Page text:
His Mercy Endureth Forever Conclusion
To all those who truly repent, God omable wisdom, He distinguishes the weak from the strong, the humble from the proud, and tries the hearts of all men. Somewhere along the way, the Most High God tried Bath-sheba’s heart and decided to bless her. And bless her He
God took Bath-sheba’s infant son, who was conceived in adultery. Yet, in His mercy that endures forever, He gave her another. Scripture says King David “comforted Bath-sheba, his wife, and went in unto her, and lay with her; and she bore a son, and he called his name Solomon; and the LORD loved him” (2 Sam. 12:24).
Here, for the first time, God declared Bath-sheba the legitimate wife of King David, sanctified the marriage, and blessed it. In His infinite mercy and love, He not only gave Bath-sheba another son, He gave her son supremacy over his older brothers by declaring Solomon the heir to the throne. Later David would say, “And of all my sons (for the LORD hath given me many sons) he hath chosen Solomon, my son, to sit upon the throne of the kingdom of the LORD over Israel” (1 Chr. 28:5).
Bath-sheba not only became the queen mother, she became a direct ancestor of Jesus the Messiah through Solomon and, also, through her son Nathan (1 Chr. 3:5; Lk. 3:31). She is one of only four women listed in Christ’s genealogy (Mt. 1:6).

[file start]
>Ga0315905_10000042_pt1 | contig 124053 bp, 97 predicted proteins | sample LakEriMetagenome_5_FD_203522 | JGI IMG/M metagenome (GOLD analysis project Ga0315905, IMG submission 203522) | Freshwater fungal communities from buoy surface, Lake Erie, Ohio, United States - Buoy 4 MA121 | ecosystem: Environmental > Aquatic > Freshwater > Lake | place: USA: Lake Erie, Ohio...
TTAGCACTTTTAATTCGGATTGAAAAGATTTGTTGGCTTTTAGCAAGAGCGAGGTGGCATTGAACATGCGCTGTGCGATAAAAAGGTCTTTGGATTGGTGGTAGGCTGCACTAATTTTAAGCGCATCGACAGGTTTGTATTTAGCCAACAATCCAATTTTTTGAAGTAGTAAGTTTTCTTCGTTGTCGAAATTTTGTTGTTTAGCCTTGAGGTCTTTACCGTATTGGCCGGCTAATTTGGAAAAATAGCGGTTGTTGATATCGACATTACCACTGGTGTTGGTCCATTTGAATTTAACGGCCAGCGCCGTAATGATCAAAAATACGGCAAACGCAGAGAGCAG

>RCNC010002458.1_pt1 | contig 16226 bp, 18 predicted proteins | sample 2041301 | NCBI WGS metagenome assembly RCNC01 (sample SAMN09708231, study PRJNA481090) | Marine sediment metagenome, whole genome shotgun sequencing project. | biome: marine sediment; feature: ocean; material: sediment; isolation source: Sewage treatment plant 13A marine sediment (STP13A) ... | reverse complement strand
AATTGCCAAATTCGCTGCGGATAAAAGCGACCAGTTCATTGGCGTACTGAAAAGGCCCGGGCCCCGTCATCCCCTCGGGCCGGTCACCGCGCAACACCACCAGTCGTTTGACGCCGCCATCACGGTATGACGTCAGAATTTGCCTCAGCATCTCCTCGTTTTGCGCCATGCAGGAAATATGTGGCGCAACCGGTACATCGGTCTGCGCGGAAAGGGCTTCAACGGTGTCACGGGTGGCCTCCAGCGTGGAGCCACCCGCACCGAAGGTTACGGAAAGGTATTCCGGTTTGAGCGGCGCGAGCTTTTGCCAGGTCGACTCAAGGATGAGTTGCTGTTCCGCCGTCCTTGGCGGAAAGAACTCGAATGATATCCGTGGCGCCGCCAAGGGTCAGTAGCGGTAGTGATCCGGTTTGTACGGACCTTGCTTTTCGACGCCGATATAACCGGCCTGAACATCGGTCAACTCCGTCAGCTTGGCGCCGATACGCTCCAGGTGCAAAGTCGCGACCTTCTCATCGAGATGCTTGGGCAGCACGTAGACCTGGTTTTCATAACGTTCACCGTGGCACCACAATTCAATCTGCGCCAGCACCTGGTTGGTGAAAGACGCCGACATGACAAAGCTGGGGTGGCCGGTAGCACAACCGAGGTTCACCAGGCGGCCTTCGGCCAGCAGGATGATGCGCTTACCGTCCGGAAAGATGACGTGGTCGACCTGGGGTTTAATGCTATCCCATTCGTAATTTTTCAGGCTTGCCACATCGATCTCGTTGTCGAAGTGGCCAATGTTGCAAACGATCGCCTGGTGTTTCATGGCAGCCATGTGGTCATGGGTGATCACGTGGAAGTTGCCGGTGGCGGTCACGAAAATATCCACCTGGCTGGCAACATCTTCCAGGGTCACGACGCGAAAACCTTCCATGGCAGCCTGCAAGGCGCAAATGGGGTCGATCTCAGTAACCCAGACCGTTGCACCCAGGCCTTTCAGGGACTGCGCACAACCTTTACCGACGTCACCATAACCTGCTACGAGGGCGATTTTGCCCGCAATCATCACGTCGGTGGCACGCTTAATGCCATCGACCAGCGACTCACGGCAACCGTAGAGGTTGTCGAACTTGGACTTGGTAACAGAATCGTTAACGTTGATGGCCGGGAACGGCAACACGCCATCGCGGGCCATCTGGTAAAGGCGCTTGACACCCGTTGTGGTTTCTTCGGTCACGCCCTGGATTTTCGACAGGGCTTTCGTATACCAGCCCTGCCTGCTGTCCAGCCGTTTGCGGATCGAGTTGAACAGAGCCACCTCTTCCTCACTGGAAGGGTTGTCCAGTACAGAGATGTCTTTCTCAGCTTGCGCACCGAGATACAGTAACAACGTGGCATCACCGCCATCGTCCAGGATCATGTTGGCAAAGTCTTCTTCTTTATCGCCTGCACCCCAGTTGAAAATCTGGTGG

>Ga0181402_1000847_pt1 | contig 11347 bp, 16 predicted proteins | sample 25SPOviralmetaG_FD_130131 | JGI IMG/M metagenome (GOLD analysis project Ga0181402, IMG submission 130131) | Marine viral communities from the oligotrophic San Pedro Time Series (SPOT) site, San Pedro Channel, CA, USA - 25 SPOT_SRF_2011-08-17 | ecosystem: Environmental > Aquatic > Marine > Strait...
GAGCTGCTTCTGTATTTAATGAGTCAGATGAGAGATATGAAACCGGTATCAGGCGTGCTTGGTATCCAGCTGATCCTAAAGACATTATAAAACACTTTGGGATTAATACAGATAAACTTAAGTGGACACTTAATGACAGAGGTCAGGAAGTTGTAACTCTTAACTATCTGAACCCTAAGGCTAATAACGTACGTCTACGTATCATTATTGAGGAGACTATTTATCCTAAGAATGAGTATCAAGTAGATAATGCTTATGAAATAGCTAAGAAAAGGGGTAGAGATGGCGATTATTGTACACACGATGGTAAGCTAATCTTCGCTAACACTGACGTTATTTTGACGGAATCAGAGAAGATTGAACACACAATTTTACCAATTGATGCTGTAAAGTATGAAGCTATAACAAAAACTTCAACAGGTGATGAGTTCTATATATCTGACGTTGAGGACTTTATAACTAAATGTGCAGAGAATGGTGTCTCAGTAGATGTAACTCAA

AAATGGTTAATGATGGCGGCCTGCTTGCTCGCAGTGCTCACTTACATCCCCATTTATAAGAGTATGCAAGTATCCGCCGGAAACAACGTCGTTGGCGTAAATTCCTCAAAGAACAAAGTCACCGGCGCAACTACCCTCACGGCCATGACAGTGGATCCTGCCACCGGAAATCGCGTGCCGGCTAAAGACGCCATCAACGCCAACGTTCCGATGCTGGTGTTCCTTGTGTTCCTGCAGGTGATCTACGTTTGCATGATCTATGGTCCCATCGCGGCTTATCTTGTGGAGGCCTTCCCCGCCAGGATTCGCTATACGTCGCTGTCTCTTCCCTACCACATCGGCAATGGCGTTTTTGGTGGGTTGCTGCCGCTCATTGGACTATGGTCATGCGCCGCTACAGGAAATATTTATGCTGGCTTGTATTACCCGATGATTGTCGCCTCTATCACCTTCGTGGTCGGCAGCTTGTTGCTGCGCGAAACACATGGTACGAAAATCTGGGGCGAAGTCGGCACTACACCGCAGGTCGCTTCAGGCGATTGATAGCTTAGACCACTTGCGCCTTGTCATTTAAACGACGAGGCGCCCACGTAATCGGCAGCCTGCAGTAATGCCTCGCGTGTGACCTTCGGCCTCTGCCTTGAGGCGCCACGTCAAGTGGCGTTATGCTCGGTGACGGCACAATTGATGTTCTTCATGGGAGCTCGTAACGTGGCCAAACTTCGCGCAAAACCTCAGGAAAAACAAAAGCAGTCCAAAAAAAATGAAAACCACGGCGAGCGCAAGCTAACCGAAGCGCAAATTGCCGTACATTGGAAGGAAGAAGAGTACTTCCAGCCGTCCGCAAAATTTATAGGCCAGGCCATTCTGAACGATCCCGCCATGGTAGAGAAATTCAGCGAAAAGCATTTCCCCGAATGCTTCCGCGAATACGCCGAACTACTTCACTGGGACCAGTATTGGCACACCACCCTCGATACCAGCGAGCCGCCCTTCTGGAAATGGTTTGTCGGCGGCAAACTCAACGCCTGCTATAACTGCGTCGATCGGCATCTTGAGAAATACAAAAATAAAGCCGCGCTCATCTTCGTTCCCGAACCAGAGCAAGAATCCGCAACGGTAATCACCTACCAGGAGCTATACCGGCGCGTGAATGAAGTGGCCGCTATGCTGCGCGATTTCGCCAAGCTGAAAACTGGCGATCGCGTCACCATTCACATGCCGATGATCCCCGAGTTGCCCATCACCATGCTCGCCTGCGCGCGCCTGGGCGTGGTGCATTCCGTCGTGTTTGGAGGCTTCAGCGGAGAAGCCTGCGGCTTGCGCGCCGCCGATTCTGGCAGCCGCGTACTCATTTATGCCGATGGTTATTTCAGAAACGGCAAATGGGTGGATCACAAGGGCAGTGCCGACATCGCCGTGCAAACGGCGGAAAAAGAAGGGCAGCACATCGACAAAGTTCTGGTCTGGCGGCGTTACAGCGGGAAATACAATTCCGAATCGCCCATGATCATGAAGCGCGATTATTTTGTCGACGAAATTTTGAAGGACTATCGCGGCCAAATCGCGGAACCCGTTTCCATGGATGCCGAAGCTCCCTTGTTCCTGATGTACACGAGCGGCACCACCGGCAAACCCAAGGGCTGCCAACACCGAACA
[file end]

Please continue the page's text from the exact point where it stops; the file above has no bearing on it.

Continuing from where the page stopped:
Bath-sheba remained with David the rest of his life (another twenty years or so) and bore him four sons (1 Chr. 3:5). She was one wife among many and witnessed family turmoil that today would be labeled dysfunction of the worst kind. Although God loved David, forgave him, and blessed him, He also kept His promise that the sword would never depart from David’s house because he had murdered Bath-sheba’s husband, Uriah, and taken Uriah’s wife.
Interestingly, there is no condemnation of Bath-sheba anywhere in Scripture. The sin is always ascribed to David alone, perhaps because Bath-sheba, as a relatively powerless woman in an Old Testament economy, was caught in the web of another’s making and submitted to a relationship, believing she had no choice. David, however, spun the web by deliberately and callously breaking three of the Ten Commandments: “Thou shalt not kill. Thou shalt not commit adultery….Thoushaltnotcovet… thy neighbor’s wife” (Ex. 20:13–14, 17).
The Mosaic Law provided no way to rectify this situation through sacrifice. David deserved to die. Even so, God extended mercy but meted out His discipline; and its effects spread throughout the family, including to his wife.
First, David’s eldest son, Amnon, sexually assaulted his own half-sister, Tamar. Tamar was so devastated she spent the rest of her life as a spinster in the home of her brother Absalom (2 Sam. 13:20). David, however, did nothing to punish Amnon, who deserved to have been killed (Lev. 18:9, 29). Consequently, Absalom, who loved his sister so much he named his own daughter after her (2 Sam. 14:27), had the deed done himself (13:29). Then he fled to his and Tamar’s grandfather, the King of Geshur (13:37; 1 Chr. 3:2).
Absalom returned home three years later. But David, who was not harsh enough with Amnon, was too harsh with Absalom and refused to restore their relationship. Consequently, Absalom fomented a rebellion that sent David fleeing for his life.